Herder : Philosophical Writings.

By: Herder, Johann Gottfried vonContributor(s): Forster, Michael N | Ameriks, Karl | Clarke, Desmond MSeries: Cambridge Texts in the History of PhilosophyPublisher: Cambridge : Cambridge University Press, 2002Copyright date: ©2002Description: 1 online resource (484 pages)Content type: text Media type: computer Carrier type: online resourceISBN: 9780511148064Subject(s): Philosophy, German--18th centuryGenre/Form: Electronic books. Additional physical formats: Print version:: Herder: Philosophical WritingsDDC classification: 193 LOC classification: B3051.A35 F6713 2002Online resources: Click to View
Contents:
Cover -- Half-title -- Series-title -- Title -- Copyright -- Contents -- Introduction -- Reading Herder: some preliminaries -- Herder's general program in philosophy -- Herder's philosophy of language -- Herder's philosophy of mind -- Herder's philosophy of history -- Herder's political philosophy -- Chronology -- Further reading -- Translations -- Secondary literature in English -- Secondary literature in German -- Note on the texts and translation -- Part I General Philosophical Program -- How Philosophy Can Become More Universal and Useful for the Benefit of the People (1765) -- [Introduction] -- [First section:] Truths in philosophy -- Are there philosophical truths which should be made universal in order to destroy principles which are practical prejudices… -- The truths of abstract philosophy viewed as purposes. Should they be made universal? -- Second section -- [Third section] -- [Logical education [Bildung]] -- [Moral education [Bildung]] -- [Political education [Bildung]:] How philosophy can be useful for the benefit of the people as citizens -- A people more refined by books -- [Fourth section.] Overview -- Fifth section: How can philosophy refine the people's taste for the people's benefit? -- Part II Philosophy of Language -- Fragments on Recent German Literature (1767-8) [excerpts on language] -- Treatise on the Origin of Language (1772) -- First part: Were human beings, left to their natural abilities, able to invent language for themselves? -- First section -- Second section -- Third section -- I. Sounds -- II. a language when no sound resounded for him as an example? -- Second part: In what way the human being was most suitably able and obliged to invent language for himself -- First natural law -- Second natural law -- Third natural law -- Fourth natural law -- Part III Philosophy of Mind.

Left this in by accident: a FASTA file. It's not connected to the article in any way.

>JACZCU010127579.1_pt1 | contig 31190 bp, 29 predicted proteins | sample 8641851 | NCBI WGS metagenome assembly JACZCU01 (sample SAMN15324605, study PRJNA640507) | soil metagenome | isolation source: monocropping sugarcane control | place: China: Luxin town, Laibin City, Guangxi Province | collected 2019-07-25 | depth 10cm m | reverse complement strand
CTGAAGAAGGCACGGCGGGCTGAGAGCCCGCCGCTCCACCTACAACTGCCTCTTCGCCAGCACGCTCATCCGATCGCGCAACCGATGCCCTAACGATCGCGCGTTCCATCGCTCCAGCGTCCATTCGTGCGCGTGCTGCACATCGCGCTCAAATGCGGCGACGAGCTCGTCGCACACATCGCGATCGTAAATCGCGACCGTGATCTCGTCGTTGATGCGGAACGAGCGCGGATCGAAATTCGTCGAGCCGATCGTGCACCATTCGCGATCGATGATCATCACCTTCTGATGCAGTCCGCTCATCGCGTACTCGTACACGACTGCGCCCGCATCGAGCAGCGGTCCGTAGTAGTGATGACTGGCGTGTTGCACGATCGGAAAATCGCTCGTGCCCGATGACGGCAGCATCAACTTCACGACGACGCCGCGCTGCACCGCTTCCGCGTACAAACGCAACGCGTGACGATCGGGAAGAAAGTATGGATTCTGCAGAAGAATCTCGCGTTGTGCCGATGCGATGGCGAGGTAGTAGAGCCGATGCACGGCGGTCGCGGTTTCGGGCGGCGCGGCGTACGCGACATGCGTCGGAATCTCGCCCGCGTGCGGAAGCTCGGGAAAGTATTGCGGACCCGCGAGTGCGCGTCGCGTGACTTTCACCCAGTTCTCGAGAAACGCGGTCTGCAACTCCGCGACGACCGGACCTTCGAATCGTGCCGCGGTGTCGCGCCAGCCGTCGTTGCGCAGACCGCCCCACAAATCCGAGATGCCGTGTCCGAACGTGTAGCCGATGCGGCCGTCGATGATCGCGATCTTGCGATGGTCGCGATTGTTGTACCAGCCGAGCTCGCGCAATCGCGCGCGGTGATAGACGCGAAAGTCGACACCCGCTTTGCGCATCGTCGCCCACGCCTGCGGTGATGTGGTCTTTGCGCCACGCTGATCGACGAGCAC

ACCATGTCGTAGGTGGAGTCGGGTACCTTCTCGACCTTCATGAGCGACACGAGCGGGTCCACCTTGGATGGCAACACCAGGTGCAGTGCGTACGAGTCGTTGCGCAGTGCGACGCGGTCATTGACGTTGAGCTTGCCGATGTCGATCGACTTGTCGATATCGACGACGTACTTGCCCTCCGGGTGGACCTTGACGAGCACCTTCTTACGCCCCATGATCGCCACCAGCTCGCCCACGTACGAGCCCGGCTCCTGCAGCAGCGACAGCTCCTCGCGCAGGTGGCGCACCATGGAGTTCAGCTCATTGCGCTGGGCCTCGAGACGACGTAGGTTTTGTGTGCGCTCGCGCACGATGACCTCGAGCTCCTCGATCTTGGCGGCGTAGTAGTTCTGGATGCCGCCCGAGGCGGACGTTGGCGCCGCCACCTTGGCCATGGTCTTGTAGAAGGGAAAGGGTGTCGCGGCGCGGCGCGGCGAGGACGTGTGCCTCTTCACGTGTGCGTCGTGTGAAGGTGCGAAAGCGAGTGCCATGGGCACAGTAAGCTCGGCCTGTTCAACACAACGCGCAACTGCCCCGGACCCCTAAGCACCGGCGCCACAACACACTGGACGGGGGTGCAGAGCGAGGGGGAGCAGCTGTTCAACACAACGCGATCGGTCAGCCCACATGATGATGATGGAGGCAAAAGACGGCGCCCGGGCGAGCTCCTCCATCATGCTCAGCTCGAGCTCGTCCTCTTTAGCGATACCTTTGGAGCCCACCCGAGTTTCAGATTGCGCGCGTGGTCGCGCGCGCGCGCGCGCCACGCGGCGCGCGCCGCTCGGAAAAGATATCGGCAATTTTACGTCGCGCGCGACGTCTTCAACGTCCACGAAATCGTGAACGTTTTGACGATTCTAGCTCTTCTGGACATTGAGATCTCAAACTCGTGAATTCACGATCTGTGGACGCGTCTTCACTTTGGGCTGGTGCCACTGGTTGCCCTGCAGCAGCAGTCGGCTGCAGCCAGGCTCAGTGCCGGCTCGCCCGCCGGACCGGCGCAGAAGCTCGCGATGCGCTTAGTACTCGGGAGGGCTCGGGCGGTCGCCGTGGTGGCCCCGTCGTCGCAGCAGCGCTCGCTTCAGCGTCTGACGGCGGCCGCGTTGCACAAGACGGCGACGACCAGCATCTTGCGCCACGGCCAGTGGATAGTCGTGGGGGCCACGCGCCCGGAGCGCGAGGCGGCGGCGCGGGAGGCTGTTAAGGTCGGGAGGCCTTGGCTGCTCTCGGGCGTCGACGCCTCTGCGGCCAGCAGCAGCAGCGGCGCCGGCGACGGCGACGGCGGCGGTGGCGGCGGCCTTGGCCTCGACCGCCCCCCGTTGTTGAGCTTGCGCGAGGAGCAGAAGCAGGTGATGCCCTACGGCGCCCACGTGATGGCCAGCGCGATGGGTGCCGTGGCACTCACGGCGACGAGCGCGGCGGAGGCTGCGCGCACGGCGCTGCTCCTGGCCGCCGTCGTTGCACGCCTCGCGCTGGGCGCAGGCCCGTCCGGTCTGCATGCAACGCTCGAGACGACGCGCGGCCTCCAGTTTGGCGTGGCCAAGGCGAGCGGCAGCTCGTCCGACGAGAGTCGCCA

On Thomas Abbt's Writings (1768) [selections concerning psychology] -- On Cognition and Sensation, the Two Main Forces of the Human Soul (1775) [preface] -- Task -- First section -- On the Cognition and Sensation of the Human Soul (1778) -- Observations and dreams -- First essay On cognition and sensation in their human origin and the laws of their efficacy -- 1. Of Irritation [Reiz] -- 2. Senses -- 3. Cognition and volition -- Second essay The influence of the two forces on one another and on the human being's character and genius -- 1. Our thought depends on sensation -- 2. What effect does our thinking have on sensation? -- 3. What effect does the diverse cognition and sensation have on the diverse geniuses, characters, or whatever these magical… -- Part IV Philosophy of History -- On the Change of Taste (1766) -- On the diversity of taste and of manner of thought among human beings -- First section: Are human beings diverse in relation to the judgments of the senses? -- On the change in nations' taste through the sequence of the ages (a fragment) -- Older Critical Forestlet (1767/8) [excerpt on history] -- This Too a Philosophy of History for the Formation of Humanity [an early introduction] -- This Too a Philosophy of History for the Formation of Humanity (1774) -- A contribution to many contributions of the century -- Philosophy of history for the formation of humanity -- First section -- Second section -- Third section. Additions -- Part V Political Philosophy -- Letters concerning the Progress of Humanity (1792) [excerpts on European politics] -- Letters for the Advancement of Humanity (1793-7) [excerpts concerning freedom of thought and expression] -- Letters for the Advancement of Humanity (1793-7) [excerpt on patriotism] -- Letters for the Advancement of Humanity (1793-7) - tenth collection -- [Letter] 114 -- [Letter] 115.
Editor's afterword -- [Letter] 116 -- [Letter] 117 -- [Letter] 118 -- On eternal peace (an Iroquois arrangement) -- [Letter] 119 -- First disposition: Horror of war -- Second disposition: Reduced respect for heroic glory -- Third disposition: Horror of false statecraft -- Fourth disposition: Purified patriotism -- Fifth disposition: Feeling of justice towards other nations -- Sixth disposition: Concerning presumptions in trade -- Seventh disposition: Activity -- [Letter] 120 -- [Letter] 121 -- [Letter] 122 -- [Letter] 123 -- [Letter] 124 -- Index.